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Matthew Flinders: Chart of Terra Australis - North Coast. Sheet I

Map: AUNZ2777
Cartographer: Matthew Flinders
Title: Chart of Terra Australis - North Coast. Sheet I
Date: 1814
Published: London
Width: 37 inches / 94 cm
Height: 24 inches / 61 cm
Map ref: AUNZ2777
Highly detailed chart of the Torres Strait between Cape York and New Guinea from the surveys taken during the first circumnavigation of Australia in H.M.S. Investigator. Out of all the charts presented by Flinders in his survey, this particular one best encapsulates the extraordinary dangers faced by explorers during the Age of Sail and before. At its narrowest point, the distance between Cape York and New Guinea is 150km; the seas between are also extremely hazardous both in terms of currents and reefs. The chart does not show the currents but it does give an accurate impression of the sheer amount of navigational hazards with which ships have to contend there even to this day.

As well as showing his own ship’s route, Flinders also charts the routes his later voyage on the H.M.S. Cumberland to England, that of Captain William Bligh on his second “Breadfruit Voyage” in the ships Providence and Assistant, the route of Cook in the Endeavour and the route of H.M.S. Pandora under Captain Edward Edwards. The latter shows the most dangerous aspect of the straits. The ship had been sent to detain the mutineers on the H.M.S.“Bounty” and upon its return journey with some of the mutineers in the brig, ran onto the Great Barrier Reef. The ship sank but ninety-nine of its crew including ten mutineers were able to launch four open boats and sail to Kupang in Timor, arriving there after 17 days on the open seas.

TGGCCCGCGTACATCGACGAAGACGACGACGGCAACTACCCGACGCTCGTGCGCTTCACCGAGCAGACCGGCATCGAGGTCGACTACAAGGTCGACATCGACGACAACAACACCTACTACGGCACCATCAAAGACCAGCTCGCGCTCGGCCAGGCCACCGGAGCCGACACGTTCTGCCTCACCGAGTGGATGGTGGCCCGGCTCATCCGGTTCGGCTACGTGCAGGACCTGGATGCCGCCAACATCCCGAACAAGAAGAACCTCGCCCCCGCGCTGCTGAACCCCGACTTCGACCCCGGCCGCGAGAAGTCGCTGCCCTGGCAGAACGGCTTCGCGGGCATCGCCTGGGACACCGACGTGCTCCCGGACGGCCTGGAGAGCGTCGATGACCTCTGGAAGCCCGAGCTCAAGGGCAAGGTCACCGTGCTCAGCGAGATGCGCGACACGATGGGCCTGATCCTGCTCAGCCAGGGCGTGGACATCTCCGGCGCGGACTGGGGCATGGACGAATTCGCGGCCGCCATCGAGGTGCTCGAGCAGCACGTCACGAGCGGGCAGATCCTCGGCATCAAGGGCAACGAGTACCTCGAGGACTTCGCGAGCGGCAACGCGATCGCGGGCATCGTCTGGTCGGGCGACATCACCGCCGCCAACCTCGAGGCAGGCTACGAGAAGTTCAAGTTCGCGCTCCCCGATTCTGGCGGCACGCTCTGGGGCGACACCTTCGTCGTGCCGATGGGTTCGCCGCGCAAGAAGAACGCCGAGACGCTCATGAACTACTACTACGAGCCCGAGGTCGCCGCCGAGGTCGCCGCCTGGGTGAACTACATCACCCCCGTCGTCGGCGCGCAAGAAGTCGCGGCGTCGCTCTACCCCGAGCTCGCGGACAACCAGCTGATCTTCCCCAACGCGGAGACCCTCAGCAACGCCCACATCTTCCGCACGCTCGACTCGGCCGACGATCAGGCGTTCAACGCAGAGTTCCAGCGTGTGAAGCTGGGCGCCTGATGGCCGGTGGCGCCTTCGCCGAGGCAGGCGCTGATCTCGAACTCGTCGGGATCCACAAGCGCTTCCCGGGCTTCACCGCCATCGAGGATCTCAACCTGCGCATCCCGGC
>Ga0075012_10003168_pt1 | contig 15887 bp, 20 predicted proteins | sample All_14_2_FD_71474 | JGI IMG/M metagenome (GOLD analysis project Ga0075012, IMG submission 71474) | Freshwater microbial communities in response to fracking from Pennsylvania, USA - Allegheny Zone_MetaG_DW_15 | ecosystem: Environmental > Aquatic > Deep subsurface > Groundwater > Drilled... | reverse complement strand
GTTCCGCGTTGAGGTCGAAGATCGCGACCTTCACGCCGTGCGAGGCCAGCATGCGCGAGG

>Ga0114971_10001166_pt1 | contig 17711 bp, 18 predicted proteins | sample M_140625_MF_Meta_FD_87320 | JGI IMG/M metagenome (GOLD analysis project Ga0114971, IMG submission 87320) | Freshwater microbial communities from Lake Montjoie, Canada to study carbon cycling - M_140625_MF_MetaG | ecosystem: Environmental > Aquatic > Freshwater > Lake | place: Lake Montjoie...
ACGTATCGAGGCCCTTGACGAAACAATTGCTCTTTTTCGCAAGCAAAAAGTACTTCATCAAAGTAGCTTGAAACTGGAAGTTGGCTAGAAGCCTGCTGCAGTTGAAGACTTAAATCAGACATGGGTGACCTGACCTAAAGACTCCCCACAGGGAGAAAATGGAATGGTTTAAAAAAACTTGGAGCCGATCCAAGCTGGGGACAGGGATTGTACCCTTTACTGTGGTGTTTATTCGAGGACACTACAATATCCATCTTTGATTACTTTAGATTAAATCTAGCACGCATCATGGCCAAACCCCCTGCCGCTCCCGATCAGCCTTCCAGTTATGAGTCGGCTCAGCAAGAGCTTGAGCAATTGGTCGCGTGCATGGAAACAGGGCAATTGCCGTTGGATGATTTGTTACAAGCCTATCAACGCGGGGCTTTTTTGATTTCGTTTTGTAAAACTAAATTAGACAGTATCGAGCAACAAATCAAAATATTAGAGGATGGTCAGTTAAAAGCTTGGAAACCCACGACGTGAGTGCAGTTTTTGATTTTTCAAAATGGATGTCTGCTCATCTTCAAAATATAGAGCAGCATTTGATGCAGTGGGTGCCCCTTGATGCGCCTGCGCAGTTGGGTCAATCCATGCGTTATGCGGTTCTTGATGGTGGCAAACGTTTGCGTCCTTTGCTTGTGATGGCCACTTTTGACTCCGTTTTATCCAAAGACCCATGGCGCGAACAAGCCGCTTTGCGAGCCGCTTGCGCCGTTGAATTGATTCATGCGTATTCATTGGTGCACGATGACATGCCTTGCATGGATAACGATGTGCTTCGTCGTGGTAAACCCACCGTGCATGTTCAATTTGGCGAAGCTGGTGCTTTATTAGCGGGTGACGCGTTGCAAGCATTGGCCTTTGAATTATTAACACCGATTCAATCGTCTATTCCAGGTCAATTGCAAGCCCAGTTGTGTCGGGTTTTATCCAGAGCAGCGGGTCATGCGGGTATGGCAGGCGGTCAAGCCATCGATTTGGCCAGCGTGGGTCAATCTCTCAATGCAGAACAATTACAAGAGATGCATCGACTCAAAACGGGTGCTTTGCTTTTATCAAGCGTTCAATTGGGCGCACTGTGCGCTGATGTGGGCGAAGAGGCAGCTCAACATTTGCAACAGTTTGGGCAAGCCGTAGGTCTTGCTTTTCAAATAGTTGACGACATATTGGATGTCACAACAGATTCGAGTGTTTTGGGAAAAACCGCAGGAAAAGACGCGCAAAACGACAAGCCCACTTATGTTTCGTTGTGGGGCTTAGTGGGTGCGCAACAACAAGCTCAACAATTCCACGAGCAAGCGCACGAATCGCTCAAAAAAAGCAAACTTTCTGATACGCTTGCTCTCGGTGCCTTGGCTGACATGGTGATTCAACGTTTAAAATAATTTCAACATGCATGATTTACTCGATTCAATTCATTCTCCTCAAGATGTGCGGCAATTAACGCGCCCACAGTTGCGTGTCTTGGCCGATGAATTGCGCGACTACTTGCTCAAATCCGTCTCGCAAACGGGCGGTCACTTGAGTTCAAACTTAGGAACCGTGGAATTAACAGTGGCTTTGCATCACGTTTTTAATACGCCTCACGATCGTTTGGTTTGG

Matthew Flinders (1774-1814)

Matthew Flinders was one of the greatest navigators and explorers of the early 19th century. He sailed to the Pacific three times and, on his second voyage, was the first person to record that Tasmania was an island and not part of the Australian landmass.

His third and final voyage was his longest and greatest, being also the first full circumnavigation of Australia. Lasting from 1801-3, Flinders, now in command of the sloop H.M.S. Investigator, began a detailed survey of the coast of the new continent from Cape Leuwin in the southwest. He surveyed the south coast, and then turned north to record the coasts of Victoria, New South Wales, Queensland and the Northern Territory. He reached the northwest coast of the Gulf of Carpenteria, before he was forced to abandon the project due to the increasingly poor condition of his ship. He rounded the west coast and returned to Sydney in 1803.

In Sydney H.M.S. Investigator was condemned as unseaworthy and decommissioned, requiring Flinders to find an alternative route home. He made two attempts to return to Great Britain: the first, on H.M.S. Porpoise, resulted in a shipwreck on the Great Barrier Reef and a heroic 800 mile journey back to Sydney. On his second attempt, on H.M.S. Cumberland, the condition of the ship was so dangerous that they were forced to dock at the French-owned Ile de France (Mauritius) in December of 1803. France and Britain had recently resumed hostilities in the Napoleonic Wars, and Flinders was taken prisoner by the French governor of Mauritius. He was imprisoned for five years and seven months, remaining on the island until 1810 when he was exchanged for a captured French officer by an English fleet blockading the island.

Flinders finally reached Great Britain in October, 1810, and after a period of recovery he began to prepare his papers for publication. His account of the voyage, which was published in 1814, included an atlas of sixteen charts pertaining to his coastal survey. It remains one of the greatest and most important accounts of Pacific exploration. Sadly, Flinders, whose health had been shattered, did not live to see their success, passing away just before the work was issued, at age 40. SL [AUNZ2777]